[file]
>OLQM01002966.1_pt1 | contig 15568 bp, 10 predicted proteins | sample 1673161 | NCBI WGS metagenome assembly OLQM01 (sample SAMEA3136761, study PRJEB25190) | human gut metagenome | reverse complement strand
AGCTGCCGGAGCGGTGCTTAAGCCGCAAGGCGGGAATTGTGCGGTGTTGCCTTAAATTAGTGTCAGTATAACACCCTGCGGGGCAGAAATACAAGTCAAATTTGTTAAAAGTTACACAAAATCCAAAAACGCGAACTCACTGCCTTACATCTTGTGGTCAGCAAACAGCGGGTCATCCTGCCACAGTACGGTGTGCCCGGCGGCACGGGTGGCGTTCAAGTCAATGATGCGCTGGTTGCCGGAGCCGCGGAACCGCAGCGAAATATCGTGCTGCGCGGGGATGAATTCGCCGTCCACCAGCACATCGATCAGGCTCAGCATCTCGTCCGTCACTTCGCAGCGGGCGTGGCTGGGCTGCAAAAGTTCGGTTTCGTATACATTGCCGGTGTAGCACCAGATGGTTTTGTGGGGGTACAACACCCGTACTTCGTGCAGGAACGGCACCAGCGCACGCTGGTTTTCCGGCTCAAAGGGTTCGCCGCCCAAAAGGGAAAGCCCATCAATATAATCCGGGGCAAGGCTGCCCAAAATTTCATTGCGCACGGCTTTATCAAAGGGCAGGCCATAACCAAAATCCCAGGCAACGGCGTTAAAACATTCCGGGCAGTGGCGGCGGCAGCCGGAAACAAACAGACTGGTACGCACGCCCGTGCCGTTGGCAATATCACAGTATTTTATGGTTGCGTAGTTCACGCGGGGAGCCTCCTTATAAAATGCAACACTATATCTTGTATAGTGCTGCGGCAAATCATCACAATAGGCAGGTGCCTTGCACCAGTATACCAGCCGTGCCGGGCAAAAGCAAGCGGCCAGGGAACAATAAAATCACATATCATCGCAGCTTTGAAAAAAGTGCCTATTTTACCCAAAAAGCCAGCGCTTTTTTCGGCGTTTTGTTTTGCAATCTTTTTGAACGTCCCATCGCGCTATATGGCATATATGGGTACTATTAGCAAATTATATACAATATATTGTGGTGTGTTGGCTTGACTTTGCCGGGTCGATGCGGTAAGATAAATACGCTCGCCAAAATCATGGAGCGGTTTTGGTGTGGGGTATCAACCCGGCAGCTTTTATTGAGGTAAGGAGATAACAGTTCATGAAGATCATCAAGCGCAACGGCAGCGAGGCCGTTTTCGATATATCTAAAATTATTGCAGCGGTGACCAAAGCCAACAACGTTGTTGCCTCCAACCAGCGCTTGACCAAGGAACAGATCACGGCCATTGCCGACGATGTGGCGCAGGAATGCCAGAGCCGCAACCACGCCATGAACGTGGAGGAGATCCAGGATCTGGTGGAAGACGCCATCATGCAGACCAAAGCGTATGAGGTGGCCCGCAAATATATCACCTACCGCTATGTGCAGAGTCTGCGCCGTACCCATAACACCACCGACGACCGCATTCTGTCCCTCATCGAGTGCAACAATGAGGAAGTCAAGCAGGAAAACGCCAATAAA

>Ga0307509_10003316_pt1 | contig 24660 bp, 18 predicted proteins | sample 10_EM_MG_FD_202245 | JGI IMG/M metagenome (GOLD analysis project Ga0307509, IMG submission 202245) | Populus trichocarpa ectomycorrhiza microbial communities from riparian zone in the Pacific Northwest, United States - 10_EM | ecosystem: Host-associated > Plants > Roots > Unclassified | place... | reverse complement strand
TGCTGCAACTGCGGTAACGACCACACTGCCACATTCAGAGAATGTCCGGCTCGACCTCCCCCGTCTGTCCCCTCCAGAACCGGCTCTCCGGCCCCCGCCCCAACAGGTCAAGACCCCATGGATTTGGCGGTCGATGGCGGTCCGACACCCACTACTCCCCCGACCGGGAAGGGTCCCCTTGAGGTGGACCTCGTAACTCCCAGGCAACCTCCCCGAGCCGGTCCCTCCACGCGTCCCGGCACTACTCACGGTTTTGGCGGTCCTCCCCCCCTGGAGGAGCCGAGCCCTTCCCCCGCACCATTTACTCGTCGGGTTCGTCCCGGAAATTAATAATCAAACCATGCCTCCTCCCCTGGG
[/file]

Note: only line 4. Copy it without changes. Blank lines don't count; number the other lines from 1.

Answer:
TGCTGCAACTGCGGTAACGACCACACTGCCACATTCAGAGAATGTCCGGCTCGACCTCCCCCGTCTGTCCCCTCCAGAACCGGCTCTCCGGCCCCCGCCCCAACAGGTCAAGACCCCATGGATTTGGCGGTCGATGGCGGTCCGACACCCACTACTCCCCCGACCGGGAAGGGTCCCCTTGAGGTGGACCTCGTAACTCCCAGGCAACCTCCCCGAGCCGGTCCCTCCACGCGTCCCGGCACTACTCACGGTTTTGGCGGTCCTCCCCCCCTGGAGGAGCCGAGCCCTTCCCCCGCACCATTTACTCGTCGGGTTCGTCCCGGAAATTAATAATCAAACCATGCCTCCTCCCCTGGG